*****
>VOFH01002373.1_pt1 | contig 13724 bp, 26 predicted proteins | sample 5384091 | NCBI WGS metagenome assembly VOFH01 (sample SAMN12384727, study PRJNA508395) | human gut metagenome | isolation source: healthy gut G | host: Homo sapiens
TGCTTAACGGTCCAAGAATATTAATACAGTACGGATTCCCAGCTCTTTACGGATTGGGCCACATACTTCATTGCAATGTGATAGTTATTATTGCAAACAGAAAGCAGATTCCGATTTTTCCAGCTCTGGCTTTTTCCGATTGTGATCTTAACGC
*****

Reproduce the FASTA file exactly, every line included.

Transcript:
>VOFH01002373.1_pt1 | contig 13724 bp, 26 predicted proteins | sample 5384091 | NCBI WGS metagenome assembly VOFH01 (sample SAMN12384727, study PRJNA508395) | human gut metagenome | isolation source: healthy gut G | host: Homo sapiens
TGCTTAACGGTCCAAGAATATTAATACAGTACGGATTCCCAGCTCTTTACGGATTGGGCCACATACTTCATTGCAATGTGATAGTTATTATTGCAAACAGAAAGCAGATTCCGATTTTTCCAGCTCTGGCTTTTTCCGATTGTGATCTTAACGC